Caroline Islands

Alliance Axis - Minor Member Nation or Possession
Possessing Power Japan


ww2dbaseThe Caroline Islands in the South Pacific were named by explorer Francisco Lazcano for King Charles II of Spain in 1686. In 1875, Spain claimed these islands, and in 1899 the islands were sold to Germany. In 1914, Japanese troops occupied the islands during WW1, and after the war Japan received a League of Nations mandate over them. Between 1914 and 1933, restricted by the League of Nations, Japan was not able to build up the Caroline Islands for military purposes, but its departure from the League in Mar 1933 gave her the freedom to do so. The atoll of Truk was built as a forward naval base prior to the Pacific War; it hosted five airfields, several seaplane and torpedo boat bases, repair facilities, and during the war a radar station was constructed. Ulithi Atoll housed a weather station and was briefly used by the Japanese as an anchorage, although this did not last long as Truk had already taken this role. The island of Yap had a history as a German naval base prior to WW1, and it remained an important military base in Japanese possession. Ponape, now Pohnpei, also served as a major base.

ww2dbaseDuring WW2, the Truk base was destroyed in Feb 1944 by American airpower and was cut off for the remainder of the war. Ulithi Atoll was taken by the Americans in Sep 1944 unopposed, and it became the an American forward naval base even larger than Pearl Harbor in Hawaii; the Japanese attempted to attack the base several times, but the effects were only marginal. Yap was bypassed by the Americans, blockaded with the garrison of about 5,000 men left to starve. Ponape, with a garrison of about 8,000 men was likely skipped over.

ww2dbaseAfter the war, the Caroline Islands became parts of the Trust Territory of the Pacific Islands administered by the United States. In 1986, the new nation of the Federated States of Micronesia was formed, and it gained sovereignty over the Caroline Islands.

ww2dbaseSource: Wikipedia

Last Major Update: Apr 2012

Events Taken Place in Caroline Islands
Attack on Truk16 Feb 1944 - 18 Feb 1944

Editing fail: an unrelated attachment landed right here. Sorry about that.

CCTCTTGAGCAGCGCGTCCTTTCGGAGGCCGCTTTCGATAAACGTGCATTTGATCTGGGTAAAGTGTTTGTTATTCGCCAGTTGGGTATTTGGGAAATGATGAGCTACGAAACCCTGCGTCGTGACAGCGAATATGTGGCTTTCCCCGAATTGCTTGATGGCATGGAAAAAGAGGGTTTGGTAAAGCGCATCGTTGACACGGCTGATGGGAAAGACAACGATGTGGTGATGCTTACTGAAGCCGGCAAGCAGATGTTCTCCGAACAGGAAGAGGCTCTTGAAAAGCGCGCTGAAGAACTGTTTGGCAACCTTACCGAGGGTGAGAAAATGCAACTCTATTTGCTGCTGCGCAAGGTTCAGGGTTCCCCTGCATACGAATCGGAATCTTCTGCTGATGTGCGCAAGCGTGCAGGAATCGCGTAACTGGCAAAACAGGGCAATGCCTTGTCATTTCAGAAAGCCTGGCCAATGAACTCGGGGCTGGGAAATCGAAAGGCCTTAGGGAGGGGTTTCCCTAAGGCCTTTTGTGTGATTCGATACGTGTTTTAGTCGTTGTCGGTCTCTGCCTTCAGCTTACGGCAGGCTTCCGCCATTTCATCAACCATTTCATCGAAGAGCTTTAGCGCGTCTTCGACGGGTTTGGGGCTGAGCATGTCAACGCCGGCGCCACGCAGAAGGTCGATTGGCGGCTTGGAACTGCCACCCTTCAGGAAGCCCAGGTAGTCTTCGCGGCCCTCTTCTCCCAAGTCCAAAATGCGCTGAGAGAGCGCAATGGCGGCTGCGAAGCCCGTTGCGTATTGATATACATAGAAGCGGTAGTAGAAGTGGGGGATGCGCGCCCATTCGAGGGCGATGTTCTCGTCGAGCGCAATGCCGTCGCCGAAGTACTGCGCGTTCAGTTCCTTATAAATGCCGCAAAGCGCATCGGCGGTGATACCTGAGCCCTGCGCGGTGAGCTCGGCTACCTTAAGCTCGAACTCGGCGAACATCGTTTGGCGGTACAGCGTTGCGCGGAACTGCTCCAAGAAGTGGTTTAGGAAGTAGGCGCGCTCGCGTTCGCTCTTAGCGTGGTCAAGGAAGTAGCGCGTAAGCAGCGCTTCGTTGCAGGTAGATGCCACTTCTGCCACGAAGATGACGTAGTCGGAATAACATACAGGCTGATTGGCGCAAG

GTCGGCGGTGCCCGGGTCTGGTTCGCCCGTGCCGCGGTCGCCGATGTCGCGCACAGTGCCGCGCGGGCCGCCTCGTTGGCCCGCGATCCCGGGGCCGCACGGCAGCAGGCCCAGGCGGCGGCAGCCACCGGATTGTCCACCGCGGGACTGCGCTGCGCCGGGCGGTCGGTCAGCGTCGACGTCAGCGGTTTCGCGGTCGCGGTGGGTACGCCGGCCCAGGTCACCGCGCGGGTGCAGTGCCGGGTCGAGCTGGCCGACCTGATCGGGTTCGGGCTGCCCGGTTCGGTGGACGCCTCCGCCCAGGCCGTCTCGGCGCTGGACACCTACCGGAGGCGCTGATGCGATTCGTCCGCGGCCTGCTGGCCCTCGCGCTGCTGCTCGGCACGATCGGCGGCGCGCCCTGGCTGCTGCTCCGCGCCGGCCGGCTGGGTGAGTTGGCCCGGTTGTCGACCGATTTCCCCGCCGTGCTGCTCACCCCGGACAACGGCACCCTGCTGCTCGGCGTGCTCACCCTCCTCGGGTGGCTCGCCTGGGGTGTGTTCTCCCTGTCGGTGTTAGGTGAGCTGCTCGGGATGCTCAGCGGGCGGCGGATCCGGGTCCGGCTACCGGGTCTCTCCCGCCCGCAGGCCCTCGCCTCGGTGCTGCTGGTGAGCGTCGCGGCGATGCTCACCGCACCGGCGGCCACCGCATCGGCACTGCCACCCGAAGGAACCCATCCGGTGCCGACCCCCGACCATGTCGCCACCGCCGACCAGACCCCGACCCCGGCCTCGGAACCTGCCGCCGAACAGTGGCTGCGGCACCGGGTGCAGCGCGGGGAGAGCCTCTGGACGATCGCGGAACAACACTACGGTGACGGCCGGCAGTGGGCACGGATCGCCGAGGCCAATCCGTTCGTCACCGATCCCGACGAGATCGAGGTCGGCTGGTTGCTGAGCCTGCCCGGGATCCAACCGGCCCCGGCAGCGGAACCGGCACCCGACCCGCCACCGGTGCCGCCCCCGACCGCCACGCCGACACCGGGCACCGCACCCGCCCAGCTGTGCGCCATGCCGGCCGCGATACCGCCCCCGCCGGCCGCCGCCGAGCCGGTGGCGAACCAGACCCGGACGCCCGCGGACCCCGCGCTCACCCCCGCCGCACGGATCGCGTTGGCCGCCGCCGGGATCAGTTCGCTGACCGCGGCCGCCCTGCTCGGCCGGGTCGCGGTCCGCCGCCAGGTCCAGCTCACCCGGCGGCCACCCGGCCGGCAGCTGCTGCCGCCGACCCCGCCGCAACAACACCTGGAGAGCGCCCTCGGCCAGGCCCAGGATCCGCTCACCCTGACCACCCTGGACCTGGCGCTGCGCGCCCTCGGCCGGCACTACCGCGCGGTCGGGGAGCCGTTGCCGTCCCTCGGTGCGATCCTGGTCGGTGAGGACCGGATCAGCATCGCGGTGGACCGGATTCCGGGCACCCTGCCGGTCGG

Palau Islands and Ulithi Islands Campaigns15 Sep 1944 - 1 Dec 1944


Japanese heavy cruiser Chokai at Truk, Caroline Islands, 20 Nov 1942; note battleship Yamato in backgroundYamato resting at anchor in Truk, Caroline Islands, 1943Battleships Musashi (foreground) and Yamato (background) at Truk, Caroline Islands, May 1943B-24J Liberator “Kansas Cyclone” of the 26th Bomb Squadron approaching targets in and around the Truk Lagoon, Caroline Islands, 1944. Note Udot Island below.
See all 128 photographs of Caroline Islands in World War II


Map of Ulithi Atoll, Caroline IslandsMap of the Palau Islands, 1944US Navy 1944 berthing chart for the Northern Anchorage of the Ulithi Lagoon, Caroline IslandsUS Navy Mooring Plan for Ulithi Lagoon, Caroline Islands, Jun 1945. Ships’ logs suggest there was an as yet unknown earlier mooring plan for Ulithi but this one was in use at least from Nov 1944.

Caroline Islands in World War II Interactive Map

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Visitor Submitted Comments

1. Anonymous says:
17 Apr 2015 10:48:22 PM

To whom it may concern:

Thank you for this informative article about the Caroline Islands. Regarding the statement that the name “Ponape” is “now anglicized as Pohnpei,” that is incorrect. “Ponape” is a spelling that reflects an older form of the indigenous pronunciation of the island. Today, the Pohnpeian government has adopted an official orthographic system. As such, the spelling “Pohnpei” is the indigenous spelling. It is not an anglicization of “Pohnpei.” If anything, it is an updated indigenous spelling.

many thanks,

Emerson Odango, PhD
University of Hawai‘i at Mānoa
2. Commenter identity confirmed C. Peter Chen says:
18 Apr 2015 07:03:56 AM

Thank you Emerson, the correction has been made.

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Caroline Islands in World War II Photo Gallery
Japanese heavy cruiser Chokai at Truk, Caroline Islands, 20 Nov 1942; note battleship Yamato in background
See all 128 photographs of Caroline Islands in World War II

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